The Green Mountain State is poised to become the first to require food companies to label products containing genetically modified ingredients.
Vermont Gov. Peter Shumlin tweeted he will sign a bill state lawmakers passed Wednesday mandating that foods with GMOs be labeled as having been produced with "genetic engineering." The bill would also make it illegal for foods with GMOs to be labeled "all natural" or "natural."
This is TELL ME MORE from NPR News. I'm Michel Martin. Today, we want to talk about food and security. Many people around the world just finished celebrating the major holidays Easter and Passover. They probably had big family and even communitywide feasts. But that reminded us that according to the United Nations, nearly and eighth of the world's population suffers from chronic hunger.
President Obama kicked off the first leg of his tour of Asia on Wednesday with some sushi diplomacy.
He dined with Japanese Prime Minister Shinzo Abe at a revered and tiny temple of sushi in Tokyo called Sukiyabashi Jiro. The subterranean restaurant, with just 10 seats at the counter, was made famous by the 2011 documentary Jiro Dreams of Sushi.
Originally published on Thu April 24, 2014 7:10 am
Growing up in West Virginia in the 1960s and '70s, Susan Brown would have a slice of salt rising bread, toasted, for Saturday morning breakfast. Her grandmother baked the bread with the mysterious and misleading name.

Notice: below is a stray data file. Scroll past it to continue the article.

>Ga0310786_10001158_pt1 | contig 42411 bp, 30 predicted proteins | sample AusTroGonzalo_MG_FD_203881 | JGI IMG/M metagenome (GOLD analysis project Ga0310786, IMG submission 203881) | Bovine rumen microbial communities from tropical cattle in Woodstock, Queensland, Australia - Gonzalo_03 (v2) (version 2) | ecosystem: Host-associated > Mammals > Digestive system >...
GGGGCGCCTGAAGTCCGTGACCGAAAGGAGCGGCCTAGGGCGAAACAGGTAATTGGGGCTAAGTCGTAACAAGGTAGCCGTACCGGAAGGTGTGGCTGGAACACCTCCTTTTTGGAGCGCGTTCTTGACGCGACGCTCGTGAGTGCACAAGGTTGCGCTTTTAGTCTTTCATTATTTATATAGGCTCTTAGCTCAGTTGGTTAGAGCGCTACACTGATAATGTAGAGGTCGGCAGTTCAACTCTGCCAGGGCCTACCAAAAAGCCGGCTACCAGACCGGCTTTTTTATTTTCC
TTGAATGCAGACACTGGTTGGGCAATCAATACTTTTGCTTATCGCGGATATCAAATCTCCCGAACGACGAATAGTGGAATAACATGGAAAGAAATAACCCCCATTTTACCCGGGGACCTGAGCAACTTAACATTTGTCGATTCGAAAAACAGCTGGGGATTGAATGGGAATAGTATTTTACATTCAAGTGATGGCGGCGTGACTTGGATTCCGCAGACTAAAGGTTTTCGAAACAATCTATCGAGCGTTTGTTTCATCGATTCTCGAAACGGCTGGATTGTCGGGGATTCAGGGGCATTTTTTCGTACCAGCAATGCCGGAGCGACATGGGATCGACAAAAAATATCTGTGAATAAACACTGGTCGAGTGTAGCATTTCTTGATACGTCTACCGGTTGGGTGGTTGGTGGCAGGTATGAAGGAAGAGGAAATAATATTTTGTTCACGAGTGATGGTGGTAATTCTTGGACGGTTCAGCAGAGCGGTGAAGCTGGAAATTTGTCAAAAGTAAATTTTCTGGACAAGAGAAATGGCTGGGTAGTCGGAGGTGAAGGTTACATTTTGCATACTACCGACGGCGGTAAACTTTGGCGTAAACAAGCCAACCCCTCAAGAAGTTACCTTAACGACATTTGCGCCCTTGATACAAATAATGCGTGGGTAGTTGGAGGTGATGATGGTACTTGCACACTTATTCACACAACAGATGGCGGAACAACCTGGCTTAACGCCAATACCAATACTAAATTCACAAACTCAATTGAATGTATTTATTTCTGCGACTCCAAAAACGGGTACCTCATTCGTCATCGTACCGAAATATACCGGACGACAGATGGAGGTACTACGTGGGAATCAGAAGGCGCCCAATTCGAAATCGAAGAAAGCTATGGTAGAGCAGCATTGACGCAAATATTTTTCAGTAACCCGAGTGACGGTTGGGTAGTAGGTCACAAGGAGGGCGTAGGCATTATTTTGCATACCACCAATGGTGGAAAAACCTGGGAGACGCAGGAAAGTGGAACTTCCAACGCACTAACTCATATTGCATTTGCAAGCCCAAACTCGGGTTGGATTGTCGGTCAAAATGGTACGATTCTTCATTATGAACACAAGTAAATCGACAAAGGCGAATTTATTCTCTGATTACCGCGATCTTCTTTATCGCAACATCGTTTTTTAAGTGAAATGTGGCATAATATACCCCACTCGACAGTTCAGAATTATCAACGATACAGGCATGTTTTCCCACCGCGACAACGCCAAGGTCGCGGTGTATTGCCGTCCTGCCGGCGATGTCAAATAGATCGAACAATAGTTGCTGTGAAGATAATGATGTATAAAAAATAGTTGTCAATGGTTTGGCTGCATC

There's little or no salt in the recipe. No yeast, either. The bread rises because of bacteria in the potatoes or cornmeal and the flour that goes into the starter.
The taste is as distinctive as the recipe. Salt rising bread is dense and white, with a fine crumb and cheese-like flavor.
I'm Michel Martin and this is TELL ME MORE from NPR News. I'd like to thank Celeste Headlee for sitting in for me while I was away. On the program today, we are focusing on some interesting health issues that might be on your mind after a week of holiday meals and family gatherings.
Millions of people know the singer Kelis for "Milkshake" - that's her hit from a decade ago. It's the sort of song that nobody really thought was about a milkshake.
(SOUNDBITE OF SONG, "MILKSHAKE")
KELIS ROGERS: (Singing) My milkshake brings all the boys to the yard and their like, it's better than yours, damn right, it's better than yours. I could teach you, but I'd have to charge. My milkshake...
Originally published on Mon April 21, 2014 6:36 pm
When University of Connecticut star basketball player Shabazz Napier told reporters right after winning the NCAA Division I men's basketball national championship he sometimes went to bed hungry, you could almost hear the collective gasp from mothers around the country.
So you thought smoking in restaurants was out. Well, you are right, of course. Smoking cigarettes in restaurants and bars is definitely taboo, but another kind of smoking is pretty popular in the culinary scene these days. WEEKEND EDITION food commentator Bonny Wolf tells us more.